WASHINGTON -- The author of a critical book on President Obama and his economic team is taking some heat himself.
Obama officials say that errors and questionable quotes undermine author Ron Suskind's claims of a dysfunctional White House; Suskind says the administration is reacting the way most institutions do "when the curtain is pulled back."
"They're trying to throw up as much dust and doubt as they possibly can," Suskind said in a phone interview.
Suskind's Confidence Men: Wall Street, Washington, and the Education of a President, which appeared in bookstores Tuesday, tells the twinned stories of the 2008 financial collapse and the concurrent political rise of Barack Obama.
After reaching the White House, Obama finds it hard to make actual policy, the book says, largely because of economic aides who fought with each other and sometimes ignored the president. Treasury Secretary Timothy Geithner, for example, is accused of "slow walking" an Obama order to wind down the large bank Citigroup.
Geithner denied it, both in the book and in recent statements. The Treasury secretary — the only member of Obama's original economic team still working in the administration — said he has not read the book, but challenged its basic thesis.
One of the disputes over quotes centers on another book claim: That women who worked for Obama during his first year in the White House were frozen out of meetings and generally ignored.
In the book, former communications director Anita Dunn is quoted as saying that, in looking back, "this place would be in court for a hostile workplace … Because it actually fit all of the classic legal requirements for a genuinely hostile workplace to women."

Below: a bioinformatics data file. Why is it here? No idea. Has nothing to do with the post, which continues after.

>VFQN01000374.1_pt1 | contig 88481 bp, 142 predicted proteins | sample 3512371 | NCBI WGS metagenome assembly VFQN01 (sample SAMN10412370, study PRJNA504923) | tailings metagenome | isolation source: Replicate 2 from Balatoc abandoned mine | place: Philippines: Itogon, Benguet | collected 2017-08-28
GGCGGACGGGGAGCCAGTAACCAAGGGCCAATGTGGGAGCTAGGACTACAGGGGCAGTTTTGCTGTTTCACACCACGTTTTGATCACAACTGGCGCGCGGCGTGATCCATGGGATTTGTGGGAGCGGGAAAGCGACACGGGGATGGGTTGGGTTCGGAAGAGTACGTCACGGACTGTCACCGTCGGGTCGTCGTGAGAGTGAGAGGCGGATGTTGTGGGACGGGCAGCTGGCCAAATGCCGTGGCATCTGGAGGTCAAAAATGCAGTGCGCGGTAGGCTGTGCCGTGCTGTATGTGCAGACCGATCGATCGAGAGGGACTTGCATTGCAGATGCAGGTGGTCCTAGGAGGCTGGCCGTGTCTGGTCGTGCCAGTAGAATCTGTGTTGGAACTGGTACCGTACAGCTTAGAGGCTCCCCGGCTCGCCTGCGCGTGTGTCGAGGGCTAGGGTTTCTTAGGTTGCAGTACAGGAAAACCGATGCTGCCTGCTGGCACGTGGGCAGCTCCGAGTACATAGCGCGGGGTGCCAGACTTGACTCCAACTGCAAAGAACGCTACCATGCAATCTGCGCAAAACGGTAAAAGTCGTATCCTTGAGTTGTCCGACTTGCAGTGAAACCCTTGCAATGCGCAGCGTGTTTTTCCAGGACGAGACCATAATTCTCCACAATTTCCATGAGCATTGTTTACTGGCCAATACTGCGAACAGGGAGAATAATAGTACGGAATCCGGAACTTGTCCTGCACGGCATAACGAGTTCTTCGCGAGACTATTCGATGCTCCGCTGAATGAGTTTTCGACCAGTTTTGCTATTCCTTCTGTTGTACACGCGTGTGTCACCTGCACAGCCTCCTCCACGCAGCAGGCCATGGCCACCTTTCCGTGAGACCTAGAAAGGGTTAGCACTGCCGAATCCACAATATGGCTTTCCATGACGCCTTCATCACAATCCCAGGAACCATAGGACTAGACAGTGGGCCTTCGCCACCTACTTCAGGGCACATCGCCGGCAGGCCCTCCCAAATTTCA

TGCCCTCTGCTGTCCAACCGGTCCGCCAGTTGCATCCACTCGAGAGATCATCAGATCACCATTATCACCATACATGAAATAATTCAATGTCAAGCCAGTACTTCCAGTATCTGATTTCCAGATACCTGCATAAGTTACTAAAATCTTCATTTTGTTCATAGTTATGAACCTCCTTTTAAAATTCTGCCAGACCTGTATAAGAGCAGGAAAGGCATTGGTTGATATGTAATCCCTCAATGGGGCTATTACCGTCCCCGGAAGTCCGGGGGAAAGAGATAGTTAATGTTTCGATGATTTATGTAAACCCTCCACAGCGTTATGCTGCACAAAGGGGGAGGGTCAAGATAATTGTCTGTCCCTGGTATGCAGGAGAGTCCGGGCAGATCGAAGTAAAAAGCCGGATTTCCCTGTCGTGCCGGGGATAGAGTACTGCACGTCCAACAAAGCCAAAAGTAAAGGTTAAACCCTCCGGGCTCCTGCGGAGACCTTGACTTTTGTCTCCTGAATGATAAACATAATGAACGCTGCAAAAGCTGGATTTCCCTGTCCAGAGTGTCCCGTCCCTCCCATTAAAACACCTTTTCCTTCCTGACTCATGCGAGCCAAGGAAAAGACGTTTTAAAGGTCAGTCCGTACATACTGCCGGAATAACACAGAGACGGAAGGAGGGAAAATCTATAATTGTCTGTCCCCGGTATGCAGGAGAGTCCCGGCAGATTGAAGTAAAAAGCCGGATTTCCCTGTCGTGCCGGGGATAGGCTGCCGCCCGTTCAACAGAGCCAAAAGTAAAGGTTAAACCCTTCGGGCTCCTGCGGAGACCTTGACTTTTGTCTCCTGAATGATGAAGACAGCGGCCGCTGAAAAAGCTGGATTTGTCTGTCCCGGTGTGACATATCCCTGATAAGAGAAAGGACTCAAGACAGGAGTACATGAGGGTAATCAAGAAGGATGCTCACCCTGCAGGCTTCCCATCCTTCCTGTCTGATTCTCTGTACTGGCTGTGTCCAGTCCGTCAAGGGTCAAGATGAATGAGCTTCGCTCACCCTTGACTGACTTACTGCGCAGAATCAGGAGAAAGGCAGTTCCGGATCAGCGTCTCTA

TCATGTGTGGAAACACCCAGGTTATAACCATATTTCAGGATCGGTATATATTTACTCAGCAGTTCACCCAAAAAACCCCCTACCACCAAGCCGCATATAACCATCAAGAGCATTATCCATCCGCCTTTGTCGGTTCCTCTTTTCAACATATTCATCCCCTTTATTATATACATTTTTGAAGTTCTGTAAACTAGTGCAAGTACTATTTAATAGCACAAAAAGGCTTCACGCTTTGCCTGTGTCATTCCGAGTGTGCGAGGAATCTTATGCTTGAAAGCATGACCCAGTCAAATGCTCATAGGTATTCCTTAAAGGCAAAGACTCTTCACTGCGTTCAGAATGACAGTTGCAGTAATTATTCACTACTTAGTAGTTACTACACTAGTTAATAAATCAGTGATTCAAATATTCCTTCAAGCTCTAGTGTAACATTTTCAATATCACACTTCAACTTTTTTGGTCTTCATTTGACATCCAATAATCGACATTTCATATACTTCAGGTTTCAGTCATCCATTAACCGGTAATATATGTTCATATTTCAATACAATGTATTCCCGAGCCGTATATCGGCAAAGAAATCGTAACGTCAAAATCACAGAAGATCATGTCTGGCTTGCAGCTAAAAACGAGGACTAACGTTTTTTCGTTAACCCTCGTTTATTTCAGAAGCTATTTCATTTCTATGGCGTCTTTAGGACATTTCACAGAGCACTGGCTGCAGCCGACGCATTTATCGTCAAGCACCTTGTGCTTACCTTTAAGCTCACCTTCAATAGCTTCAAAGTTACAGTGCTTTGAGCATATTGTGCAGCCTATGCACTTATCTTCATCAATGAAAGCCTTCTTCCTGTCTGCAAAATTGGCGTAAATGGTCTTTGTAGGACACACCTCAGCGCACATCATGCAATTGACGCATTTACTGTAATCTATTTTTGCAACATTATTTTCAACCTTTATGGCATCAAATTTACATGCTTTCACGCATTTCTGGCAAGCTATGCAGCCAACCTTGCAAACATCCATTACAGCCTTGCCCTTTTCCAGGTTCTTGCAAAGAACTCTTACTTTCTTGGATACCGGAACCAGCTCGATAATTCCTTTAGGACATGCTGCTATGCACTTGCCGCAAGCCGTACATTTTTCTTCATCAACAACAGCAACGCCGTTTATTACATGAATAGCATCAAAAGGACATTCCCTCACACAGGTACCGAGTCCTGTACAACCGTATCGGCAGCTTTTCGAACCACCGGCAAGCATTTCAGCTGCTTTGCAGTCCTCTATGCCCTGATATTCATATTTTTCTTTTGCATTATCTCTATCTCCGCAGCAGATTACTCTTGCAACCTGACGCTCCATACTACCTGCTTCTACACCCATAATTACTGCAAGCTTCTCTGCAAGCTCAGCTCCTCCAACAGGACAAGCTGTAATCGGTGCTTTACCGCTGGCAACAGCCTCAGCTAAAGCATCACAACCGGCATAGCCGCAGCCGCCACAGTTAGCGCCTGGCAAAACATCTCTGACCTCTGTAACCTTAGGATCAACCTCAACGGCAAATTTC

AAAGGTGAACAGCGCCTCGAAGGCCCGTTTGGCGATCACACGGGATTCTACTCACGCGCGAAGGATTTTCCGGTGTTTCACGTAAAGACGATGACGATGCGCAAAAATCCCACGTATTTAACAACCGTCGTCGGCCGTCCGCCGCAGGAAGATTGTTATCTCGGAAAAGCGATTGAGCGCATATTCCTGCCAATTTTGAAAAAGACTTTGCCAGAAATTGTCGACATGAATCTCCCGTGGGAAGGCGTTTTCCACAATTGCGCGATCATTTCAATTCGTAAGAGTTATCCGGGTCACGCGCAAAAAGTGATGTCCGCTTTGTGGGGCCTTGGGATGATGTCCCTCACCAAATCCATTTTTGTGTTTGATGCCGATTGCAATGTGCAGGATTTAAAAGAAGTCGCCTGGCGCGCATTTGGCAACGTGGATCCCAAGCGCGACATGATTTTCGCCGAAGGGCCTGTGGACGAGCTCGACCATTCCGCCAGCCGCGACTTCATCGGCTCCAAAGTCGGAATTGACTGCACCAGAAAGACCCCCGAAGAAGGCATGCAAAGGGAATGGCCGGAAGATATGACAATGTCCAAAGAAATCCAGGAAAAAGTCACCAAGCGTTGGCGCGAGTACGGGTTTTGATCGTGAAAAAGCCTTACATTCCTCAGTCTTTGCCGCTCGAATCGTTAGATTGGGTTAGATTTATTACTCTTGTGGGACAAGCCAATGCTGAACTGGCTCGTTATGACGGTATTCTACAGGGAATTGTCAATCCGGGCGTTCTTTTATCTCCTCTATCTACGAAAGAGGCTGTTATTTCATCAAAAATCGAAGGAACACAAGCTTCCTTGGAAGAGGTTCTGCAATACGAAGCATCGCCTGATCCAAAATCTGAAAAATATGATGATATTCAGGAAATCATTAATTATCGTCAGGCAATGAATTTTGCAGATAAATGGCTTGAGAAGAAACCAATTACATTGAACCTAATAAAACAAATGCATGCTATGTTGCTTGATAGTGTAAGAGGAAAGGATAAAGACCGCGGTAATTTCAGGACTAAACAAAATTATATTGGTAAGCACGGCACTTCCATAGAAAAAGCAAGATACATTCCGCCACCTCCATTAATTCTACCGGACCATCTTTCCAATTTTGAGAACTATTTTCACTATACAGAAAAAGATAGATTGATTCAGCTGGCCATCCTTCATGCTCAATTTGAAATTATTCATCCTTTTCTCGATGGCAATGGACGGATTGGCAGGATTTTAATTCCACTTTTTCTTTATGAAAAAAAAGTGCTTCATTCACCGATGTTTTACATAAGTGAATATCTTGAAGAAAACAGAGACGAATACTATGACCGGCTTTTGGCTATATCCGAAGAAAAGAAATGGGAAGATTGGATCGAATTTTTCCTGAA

Dunn has said the quote is out of context.
The Washington Post, granted access to a tape of a Suskind interview with Dunn, reported that Dunn was citing a conversation she once had with White House adviser Valerie Jarrett: "I remember once I told Valerie that, I said if it weren't for the president, this place would be in court for a hostile workplace, because it actually fit all of the classic legal requirements for a genuinely hostile workplace to women."
Asked in the phone interview why he left out the phrase "if it weren't for the president," Suskind said he went back to all of his sources before publication and discussed their interview comments. Dunn's quote in the book is "exactly as we had discussed," Suskind said.
Suskind wrote three books on the George W. Bush administration, all of which drew similar criticisms from that White House.
In his current work, Suskind wrote that he conducted 746 hours of interviews with 200 people, including Obama.
Confidence Men does have its share of errors. David Axelrod is identified as Obama's 2008 campaign manager; that title actually belonged to David Plouffe. White House communications director Dan Pfeiffer, has never been a deputy press secretary, as Suskind identifies him.
The book says that the unemployment rate in June 2009 was 8%; it was actually 9.5%.
Suskind said "typos" and other errors happen in a 500-plus-page book, and will be corrected in future printings. "There are no significant errors in this book," he said.